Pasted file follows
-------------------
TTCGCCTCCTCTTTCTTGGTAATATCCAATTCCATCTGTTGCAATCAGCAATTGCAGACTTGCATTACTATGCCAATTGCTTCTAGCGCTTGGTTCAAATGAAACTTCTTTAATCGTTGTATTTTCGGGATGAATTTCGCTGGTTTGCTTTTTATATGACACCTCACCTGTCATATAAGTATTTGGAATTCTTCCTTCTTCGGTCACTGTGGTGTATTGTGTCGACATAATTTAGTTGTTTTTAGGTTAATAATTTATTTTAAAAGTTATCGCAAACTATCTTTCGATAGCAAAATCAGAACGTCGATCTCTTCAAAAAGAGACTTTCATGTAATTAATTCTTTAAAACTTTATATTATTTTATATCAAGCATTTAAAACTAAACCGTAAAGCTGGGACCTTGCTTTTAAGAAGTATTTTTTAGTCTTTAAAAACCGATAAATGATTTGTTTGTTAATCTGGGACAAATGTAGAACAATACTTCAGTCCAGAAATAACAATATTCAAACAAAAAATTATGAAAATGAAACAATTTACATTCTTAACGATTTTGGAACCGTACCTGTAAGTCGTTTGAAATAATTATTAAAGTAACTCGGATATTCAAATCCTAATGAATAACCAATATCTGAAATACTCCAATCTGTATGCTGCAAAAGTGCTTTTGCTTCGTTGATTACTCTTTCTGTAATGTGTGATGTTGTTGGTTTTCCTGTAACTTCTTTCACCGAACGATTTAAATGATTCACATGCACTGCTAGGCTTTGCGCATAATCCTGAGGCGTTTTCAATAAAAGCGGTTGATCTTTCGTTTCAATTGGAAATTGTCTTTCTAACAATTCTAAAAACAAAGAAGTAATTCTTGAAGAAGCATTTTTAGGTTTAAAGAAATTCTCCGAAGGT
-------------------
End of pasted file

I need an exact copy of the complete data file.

TTCGCCTCCTCTTTCTTGGTAATATCCAATTCCATCTGTTGCAATCAGCAATTGCAGACTTGCATTACTATGCCAATTGCTTCTAGCGCTTGGTTCAAATGAAACTTCTTTAATCGTTGTATTTTCGGGATGAATTTCGCTGGTTTGCTTTTTATATGACACCTCACCTGTCATATAAGTATTTGGAATTCTTCCTTCTTCGGTCACTGTGGTGTATTGTGTCGACATAATTTAGTTGTTTTTAGGTTAATAATTTATTTTAAAAGTTATCGCAAACTATCTTTCGATAGCAAAATCAGAACGTCGATCTCTTCAAAAAGAGACTTTCATGTAATTAATTCTTTAAAACTTTATATTATTTTATATCAAGCATTTAAAACTAAACCGTAAAGCTGGGACCTTGCTTTTAAGAAGTATTTTTTAGTCTTTAAAAACCGATAAATGATTTGTTTGTTAATCTGGGACAAATGTAGAACAATACTTCAGTCCAGAAATAACAATATTCAAACAAAAAATTATGAAAATGAAACAATTTACATTCTTAACGATTTTGGAACCGTACCTGTAAGTCGTTTGAAATAATTATTAAAGTAACTCGGATATTCAAATCCTAATGAATAACCAATATCTGAAATACTCCAATCTGTATGCTGCAAAAGTGCTTTTGCTTCGTTGATTACTCTTTCTGTAATGTGTGATGTTGTTGGTTTTCCTGTAACTTCTTTCACCGAACGATTTAAATGATTCACATGCACTGCTAGGCTTTGCGCATAATCCTGAGGCGTTTTCAATAAAAGCGGTTGATCTTTCGTTTCAATTGGAAATTGTCTTTCTAACAATTCTAAAAACAAAGAAGTAATTCTTGAAGAAGCATTTTTAGGTTTAAAGAAATTCTCCGAAGGT